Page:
• Planned Parenthood of Arizona: “We are monitoring the rapidly evolving COVID-19 outbreak and all of our health centers remain open for sexual and reproductive health care.” (Emphasis added.)
  • Planned Parenthood of Michigan: “Symptoms of COVID-19 (coronavirus) include: fever, cough, sore throat, shortness of breath. For the safety of our patients, staff, and community, ANYONE WITH THESE SYMPTOMS WILL NOT BE ALLOWED TO ENTER THE HEALTH CENTER.”
  • Planned Parenthood of Central and Western New York: “If you are experiencing a fever, a cough or shortness of breath, please do not come to one of our health centers for your appointment or walk-in. Call your health care provider.”
  • Planned Parenthood of New York City: “If you are experiencing a fever OR cough OR shortness of breath OR sore throat, please do not come to one of our health centers for your appointment. . . . We do not offer Coronavirus testing in any of our health centers at this time.”
  • Planned Parenthood of Southeastern Pennsylvania: “COVID-19 UPDATE: Our Abortion Centers are open! Effective March 25, 2020, we have temporarily closed our Health Centers to ensure the health and safety of our patients, staff, and community.” (In other words, any clinic that doesn’t perform abortions is now closed.)
  • Planned Parenthood of the Pacific Southwest: “We are accepting new appointments for essential services only, including birth control and abortion.”

Again and again, the message from Planned Parenthood’s affiliates is clear: If there’s any chance you might have COVID-19, stay away, but we’ll still be here performing abortions!

If Planned Parenthood really were an essential health-care organization, as its executives and supporters so often claim, wouldn’t its affiliates be suspending elective procedures such as abortion to focus on helping with the health-care crisis ravaging the country? Instead, the group is wasting valuable time and resources suing lawmakers who are trying to reduce unnecessary instances in which the virus could spread.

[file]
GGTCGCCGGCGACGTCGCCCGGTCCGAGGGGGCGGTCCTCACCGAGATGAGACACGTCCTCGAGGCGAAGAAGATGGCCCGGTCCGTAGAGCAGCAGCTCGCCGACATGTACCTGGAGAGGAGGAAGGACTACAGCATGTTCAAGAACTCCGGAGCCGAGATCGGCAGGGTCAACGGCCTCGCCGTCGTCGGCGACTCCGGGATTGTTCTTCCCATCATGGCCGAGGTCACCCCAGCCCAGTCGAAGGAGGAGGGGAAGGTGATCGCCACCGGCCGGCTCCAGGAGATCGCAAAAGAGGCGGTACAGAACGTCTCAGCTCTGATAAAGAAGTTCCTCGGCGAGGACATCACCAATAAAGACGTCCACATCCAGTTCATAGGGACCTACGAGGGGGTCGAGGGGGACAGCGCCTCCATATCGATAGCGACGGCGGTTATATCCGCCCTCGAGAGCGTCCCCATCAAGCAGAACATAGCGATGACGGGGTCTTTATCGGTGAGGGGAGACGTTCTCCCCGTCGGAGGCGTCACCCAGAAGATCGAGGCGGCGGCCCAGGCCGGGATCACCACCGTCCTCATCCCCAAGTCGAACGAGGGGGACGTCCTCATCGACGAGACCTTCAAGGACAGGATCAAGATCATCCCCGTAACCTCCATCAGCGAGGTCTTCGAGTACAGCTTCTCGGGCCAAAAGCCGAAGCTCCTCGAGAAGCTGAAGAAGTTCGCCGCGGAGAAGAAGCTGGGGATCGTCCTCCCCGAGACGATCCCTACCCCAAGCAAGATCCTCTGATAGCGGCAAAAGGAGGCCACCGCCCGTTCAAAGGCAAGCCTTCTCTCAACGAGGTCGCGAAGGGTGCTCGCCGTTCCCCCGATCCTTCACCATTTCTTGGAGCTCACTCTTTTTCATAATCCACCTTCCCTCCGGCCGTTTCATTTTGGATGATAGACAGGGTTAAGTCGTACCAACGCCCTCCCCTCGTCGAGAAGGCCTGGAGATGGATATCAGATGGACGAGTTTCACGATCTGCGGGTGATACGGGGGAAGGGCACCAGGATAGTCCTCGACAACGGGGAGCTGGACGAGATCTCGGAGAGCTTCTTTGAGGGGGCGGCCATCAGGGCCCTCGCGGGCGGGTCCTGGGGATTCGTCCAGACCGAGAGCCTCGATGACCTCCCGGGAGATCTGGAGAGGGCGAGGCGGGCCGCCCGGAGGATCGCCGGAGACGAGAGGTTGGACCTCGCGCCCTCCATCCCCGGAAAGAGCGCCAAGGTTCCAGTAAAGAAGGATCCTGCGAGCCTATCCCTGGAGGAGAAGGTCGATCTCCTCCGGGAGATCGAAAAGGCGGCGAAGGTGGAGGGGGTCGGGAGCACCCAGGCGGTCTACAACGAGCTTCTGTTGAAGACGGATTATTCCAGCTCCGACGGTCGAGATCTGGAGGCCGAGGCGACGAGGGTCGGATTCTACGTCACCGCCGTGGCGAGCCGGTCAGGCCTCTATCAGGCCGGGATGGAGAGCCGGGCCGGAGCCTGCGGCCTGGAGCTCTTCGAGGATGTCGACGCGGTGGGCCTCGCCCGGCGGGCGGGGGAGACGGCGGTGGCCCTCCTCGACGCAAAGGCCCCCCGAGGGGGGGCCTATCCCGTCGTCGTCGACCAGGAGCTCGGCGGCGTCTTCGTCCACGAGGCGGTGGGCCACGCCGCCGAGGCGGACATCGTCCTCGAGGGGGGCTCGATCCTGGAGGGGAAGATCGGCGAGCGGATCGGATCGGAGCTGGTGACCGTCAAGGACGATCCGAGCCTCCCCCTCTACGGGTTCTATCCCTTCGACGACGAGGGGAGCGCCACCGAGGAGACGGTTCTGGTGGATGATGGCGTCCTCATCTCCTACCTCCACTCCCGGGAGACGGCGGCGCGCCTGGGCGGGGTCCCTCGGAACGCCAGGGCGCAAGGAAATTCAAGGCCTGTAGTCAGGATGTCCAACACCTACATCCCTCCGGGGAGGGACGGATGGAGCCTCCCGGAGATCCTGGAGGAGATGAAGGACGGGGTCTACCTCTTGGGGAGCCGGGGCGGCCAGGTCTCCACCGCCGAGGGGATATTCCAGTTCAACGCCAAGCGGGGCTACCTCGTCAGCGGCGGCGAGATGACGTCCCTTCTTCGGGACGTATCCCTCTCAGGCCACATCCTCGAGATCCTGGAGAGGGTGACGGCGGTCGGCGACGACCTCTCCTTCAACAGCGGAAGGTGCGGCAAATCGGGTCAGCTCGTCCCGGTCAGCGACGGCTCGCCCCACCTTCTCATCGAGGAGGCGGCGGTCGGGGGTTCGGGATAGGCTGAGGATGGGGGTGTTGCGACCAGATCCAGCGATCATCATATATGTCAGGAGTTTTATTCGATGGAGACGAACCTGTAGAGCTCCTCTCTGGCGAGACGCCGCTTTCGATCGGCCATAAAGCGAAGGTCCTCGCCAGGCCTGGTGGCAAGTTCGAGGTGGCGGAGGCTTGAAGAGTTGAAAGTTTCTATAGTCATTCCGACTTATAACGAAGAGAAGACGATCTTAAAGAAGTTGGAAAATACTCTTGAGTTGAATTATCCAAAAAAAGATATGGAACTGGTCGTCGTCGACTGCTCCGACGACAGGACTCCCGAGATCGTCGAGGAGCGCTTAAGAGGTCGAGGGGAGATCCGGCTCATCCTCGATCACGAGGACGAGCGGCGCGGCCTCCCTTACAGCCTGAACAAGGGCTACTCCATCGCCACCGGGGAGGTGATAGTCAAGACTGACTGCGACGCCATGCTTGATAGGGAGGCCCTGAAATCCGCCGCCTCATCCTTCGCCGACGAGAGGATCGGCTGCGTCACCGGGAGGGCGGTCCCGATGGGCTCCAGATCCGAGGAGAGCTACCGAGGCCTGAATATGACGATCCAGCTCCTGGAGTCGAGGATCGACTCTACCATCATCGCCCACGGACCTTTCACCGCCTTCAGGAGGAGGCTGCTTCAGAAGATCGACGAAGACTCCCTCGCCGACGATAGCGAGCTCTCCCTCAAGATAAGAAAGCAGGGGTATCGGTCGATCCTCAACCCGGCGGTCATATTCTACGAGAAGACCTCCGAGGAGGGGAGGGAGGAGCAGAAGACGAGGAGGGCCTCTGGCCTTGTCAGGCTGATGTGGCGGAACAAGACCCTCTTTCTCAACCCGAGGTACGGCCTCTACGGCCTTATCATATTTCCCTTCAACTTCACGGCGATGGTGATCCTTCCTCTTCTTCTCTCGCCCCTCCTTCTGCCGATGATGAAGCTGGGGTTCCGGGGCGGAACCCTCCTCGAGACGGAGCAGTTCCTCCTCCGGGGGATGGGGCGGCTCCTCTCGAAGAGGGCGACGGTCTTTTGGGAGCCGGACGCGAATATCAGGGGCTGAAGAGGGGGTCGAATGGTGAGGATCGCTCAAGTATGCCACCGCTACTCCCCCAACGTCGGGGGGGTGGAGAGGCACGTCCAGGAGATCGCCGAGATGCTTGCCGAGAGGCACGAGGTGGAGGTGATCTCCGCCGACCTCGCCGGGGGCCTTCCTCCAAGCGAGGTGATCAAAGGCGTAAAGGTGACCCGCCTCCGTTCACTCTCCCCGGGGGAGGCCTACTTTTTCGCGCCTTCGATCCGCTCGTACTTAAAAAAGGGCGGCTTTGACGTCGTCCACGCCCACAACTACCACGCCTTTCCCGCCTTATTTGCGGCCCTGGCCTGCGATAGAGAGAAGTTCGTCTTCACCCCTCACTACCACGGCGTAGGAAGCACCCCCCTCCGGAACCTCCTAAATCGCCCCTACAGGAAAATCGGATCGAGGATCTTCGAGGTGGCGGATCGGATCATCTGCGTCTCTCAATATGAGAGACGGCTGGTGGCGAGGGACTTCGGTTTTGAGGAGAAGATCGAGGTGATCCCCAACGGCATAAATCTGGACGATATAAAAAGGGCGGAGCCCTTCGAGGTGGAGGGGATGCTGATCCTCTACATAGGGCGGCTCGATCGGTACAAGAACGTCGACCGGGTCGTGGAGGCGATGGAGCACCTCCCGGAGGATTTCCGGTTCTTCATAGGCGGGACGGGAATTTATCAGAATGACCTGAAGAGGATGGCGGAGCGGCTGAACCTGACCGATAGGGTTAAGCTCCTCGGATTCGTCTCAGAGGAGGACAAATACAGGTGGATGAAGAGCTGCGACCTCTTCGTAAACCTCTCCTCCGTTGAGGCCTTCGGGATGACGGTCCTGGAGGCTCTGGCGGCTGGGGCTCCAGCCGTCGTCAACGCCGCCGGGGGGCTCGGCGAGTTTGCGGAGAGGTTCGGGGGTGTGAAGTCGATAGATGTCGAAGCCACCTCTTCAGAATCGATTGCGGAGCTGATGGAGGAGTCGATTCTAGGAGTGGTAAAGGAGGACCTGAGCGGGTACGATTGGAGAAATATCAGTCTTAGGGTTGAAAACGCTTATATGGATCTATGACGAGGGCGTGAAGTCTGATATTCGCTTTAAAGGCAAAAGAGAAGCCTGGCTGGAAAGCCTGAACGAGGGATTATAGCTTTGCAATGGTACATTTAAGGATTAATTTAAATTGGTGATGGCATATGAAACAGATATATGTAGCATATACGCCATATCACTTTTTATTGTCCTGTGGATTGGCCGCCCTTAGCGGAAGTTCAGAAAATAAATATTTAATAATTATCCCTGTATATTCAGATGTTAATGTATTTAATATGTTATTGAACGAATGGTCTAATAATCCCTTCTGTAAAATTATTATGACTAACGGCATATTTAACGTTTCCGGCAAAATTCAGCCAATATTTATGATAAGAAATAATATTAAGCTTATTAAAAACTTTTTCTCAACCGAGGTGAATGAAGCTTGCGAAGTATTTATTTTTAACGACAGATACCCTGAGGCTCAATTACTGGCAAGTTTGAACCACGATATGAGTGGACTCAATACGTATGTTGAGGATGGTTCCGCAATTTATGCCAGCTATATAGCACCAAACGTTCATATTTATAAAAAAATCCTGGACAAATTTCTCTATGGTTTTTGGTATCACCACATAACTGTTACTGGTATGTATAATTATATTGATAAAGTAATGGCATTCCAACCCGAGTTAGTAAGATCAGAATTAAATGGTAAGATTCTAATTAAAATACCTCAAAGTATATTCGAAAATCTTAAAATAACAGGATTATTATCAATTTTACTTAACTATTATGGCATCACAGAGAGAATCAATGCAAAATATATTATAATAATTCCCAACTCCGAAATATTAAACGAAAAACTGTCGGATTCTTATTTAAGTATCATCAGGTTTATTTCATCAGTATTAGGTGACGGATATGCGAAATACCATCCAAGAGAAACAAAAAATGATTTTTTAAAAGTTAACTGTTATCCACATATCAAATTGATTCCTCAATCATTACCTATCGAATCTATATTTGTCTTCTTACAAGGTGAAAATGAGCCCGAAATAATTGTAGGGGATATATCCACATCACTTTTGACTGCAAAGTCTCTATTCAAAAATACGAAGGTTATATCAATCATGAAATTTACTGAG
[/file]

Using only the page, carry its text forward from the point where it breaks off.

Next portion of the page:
There are shortages of personal protective equipment across the country, making it difficult for doctors and nurses to care for COVID-19 patients safely. More and more health-care providers are succumbing to sickness themselves, and thousands of retired medical professionals are volunteering to come out of retirement to help manage the crisis. Aren’t there better ways for Planned Parenthood to contribute to this battle than by fighting tooth and nail to profit from abortion?

One of Planned Parenthood’s favorite slogans is “Care, no matter what.” As the coronavirus strikes the U.S., the group has revealed once again that its real priority is “Abortion, no matter what.”

Health Care

Why Are We Responding Slower Today Than during the Last Pandemic?

A vial of the measles, mumps, and rubella virus (MMR) vaccine at the International Community Health Services clinic in Seattle, Wash., March 20, 2019. (Lindsey Wasson/Reuters)

A few days ago, Tyler Cowen posted this at Marginal Revolution:

“In 1957, when flu swept through Hong Kong, Mr [Maurice] Hilleman identified the virus as a new form to which people had no natural immunity and passed on his findings to vaccine-makers. When the virus reached the United States a few months later 40m doses of vaccine were ready to limit its damage.”

Here is more from The Economist, circa 2005, via Brian LaRocca.

So basically, when it comes to producing vaccines, we were much better and faster at responding to pandemics in 1957 than we are now. That’s not right, especially since creating vaccines should be much easier now than it was back then.

At the Mercatus Center, Eli Dourado, who is now at the Center for Growth and Opportunity at Utah State University, writes about the way the FDA is impeding this process, and what to do about i:

Unfortunately, the FDA approval process is not likely to result in a marketable vaccine until sometime next year. To resolve this mismatch in timelines, Congress should create an expedited process to allow patients, via a process of informed consent, to use vaccine candidates that have not yet completed the full FDA approval process. . . .